Over at the LA Times, D.T. Max gives NYRB a general high-five, while singling out three for special priase:
Anyone who reads a lot knows how remarkable an
experience it is to find four wonderful books in a row and how much
gratitude you feel toward the publishers behind them. That’s the
experience I’ve had with New York Review Books — not entirely
unexpected as its editor is an old friend whose literary smarts I’ve
learned to value over the years.
The four I enjoyed most in the past year or so started with
"Cassandra at the Wedding" (232 pp., $12.95 paper), Dorothy Baker’s
novel about a lesbian graduate student and her stormy relationship with
her twin sister. After this, I turned to Upamanyu Chatterjee’s "English, August" (336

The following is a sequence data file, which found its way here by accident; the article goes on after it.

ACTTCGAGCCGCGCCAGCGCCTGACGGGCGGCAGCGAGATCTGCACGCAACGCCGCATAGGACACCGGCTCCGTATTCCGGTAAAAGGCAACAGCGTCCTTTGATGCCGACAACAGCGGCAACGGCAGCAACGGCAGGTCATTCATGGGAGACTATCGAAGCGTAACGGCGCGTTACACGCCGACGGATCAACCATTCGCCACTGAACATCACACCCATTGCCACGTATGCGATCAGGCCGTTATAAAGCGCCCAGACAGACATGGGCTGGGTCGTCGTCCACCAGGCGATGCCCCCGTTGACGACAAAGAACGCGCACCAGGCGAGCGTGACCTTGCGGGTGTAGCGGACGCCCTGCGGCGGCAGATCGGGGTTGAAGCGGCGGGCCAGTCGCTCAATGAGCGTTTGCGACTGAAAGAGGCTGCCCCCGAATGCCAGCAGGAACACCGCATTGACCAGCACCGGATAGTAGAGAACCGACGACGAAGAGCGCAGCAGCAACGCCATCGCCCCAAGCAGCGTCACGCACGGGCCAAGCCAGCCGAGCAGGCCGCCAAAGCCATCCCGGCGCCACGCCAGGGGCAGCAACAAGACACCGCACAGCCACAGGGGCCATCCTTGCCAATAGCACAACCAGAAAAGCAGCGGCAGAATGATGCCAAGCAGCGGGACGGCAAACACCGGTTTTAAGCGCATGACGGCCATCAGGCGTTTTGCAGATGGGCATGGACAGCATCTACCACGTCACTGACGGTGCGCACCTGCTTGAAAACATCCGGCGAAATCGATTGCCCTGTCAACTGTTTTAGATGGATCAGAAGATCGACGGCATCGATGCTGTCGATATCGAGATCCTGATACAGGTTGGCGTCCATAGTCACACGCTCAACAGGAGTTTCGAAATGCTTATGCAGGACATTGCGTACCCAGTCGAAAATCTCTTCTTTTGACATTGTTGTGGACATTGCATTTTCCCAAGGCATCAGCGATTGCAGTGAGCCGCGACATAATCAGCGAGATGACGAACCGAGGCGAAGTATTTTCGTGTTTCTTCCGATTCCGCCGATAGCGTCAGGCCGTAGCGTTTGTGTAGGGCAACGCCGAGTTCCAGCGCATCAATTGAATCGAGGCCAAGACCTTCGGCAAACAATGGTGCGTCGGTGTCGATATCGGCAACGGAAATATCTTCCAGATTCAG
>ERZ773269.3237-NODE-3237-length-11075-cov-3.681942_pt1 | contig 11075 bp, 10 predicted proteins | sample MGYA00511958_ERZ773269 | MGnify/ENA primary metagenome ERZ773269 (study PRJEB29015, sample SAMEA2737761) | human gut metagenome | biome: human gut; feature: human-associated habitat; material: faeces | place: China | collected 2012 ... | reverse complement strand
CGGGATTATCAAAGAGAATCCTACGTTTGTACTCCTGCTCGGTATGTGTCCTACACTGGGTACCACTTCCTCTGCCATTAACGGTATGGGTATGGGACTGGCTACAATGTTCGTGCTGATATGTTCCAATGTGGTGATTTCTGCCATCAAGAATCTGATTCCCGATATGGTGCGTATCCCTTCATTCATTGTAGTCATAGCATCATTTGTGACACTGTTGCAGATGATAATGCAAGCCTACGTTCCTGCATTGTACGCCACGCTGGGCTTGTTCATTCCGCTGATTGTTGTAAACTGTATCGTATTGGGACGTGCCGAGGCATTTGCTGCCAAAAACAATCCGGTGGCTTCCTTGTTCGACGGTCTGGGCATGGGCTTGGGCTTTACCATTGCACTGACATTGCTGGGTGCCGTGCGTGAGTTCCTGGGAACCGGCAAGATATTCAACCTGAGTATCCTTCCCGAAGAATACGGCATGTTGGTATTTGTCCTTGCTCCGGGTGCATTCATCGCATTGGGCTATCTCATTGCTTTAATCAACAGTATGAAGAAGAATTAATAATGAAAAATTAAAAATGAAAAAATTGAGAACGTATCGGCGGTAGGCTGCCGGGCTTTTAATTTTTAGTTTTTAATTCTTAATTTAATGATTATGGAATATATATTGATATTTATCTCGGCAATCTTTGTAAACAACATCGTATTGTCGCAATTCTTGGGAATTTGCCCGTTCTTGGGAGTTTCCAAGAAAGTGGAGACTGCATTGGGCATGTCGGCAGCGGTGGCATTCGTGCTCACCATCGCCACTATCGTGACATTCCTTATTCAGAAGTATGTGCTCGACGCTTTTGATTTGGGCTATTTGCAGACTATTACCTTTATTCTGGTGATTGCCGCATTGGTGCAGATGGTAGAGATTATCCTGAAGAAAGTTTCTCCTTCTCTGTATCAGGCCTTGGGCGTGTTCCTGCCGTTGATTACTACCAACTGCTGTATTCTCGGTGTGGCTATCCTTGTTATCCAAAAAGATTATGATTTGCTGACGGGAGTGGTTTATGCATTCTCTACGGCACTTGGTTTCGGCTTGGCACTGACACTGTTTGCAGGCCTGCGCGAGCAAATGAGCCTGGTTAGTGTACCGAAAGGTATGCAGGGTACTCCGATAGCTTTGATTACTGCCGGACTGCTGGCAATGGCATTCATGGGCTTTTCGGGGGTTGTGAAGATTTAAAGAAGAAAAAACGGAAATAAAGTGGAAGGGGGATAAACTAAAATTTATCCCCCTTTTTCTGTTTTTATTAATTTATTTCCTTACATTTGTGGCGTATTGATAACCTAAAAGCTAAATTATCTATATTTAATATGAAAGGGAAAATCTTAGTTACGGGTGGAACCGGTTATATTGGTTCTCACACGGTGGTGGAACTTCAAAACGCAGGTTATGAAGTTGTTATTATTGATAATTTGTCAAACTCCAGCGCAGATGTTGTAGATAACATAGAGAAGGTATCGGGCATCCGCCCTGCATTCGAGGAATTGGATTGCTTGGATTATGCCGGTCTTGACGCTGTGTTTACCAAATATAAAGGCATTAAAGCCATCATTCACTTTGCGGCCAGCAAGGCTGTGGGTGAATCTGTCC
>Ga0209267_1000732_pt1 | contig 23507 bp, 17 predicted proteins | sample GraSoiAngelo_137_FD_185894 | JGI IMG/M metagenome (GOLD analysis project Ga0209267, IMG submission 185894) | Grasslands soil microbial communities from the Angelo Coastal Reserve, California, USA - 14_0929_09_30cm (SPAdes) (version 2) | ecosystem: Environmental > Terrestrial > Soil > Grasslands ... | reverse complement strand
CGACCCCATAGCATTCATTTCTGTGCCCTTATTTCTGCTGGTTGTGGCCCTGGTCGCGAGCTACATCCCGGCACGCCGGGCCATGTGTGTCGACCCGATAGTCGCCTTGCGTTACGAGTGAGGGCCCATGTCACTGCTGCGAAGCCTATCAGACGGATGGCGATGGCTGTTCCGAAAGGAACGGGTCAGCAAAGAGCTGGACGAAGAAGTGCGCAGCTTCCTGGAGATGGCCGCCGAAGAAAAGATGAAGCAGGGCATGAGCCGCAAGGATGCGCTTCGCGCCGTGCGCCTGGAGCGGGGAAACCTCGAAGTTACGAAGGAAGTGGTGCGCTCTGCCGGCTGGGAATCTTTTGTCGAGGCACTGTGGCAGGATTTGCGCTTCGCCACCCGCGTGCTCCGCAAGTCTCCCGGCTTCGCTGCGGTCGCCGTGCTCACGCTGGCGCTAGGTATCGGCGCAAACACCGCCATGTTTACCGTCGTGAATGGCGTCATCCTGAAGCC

pp., $14.95 paper), a funny, fat novel about a hipster in the Indian
civil service. These were followed by a slim noir murder mystery, "The Big Clock" by Kenneth Fearing (200 pp., $14 paper), and "A Time of Gifts" (384 pp., $16.95 paper), the record of British author Patrick Leigh Fermor’s trek as an 18-year-old, mostly across Mitteleuropa.
New York Review Books, the book-publishing arm of the
well-respected journal, wasn’t the original publisher of any of these —
Fearing’s dates from 1946, Baker’s from 1962, Leigh Fermor’s from 1977
and Chatterjee’s from 1988 — but it reissued them as part of its list
of about 200 titles now available. This series bids fair to be the most
interesting reissue series of our lifetimes.
Why? What do they do so well? Their line offers readers
discernment, innovation and the varied thorniness of the best
literature, whether one’s taste is for Renaissance physician Girolamo
Cardano’s improbable "Book of My Life" or for Argentine novelist Julio
Cortázar’s unsettling "The Winners."
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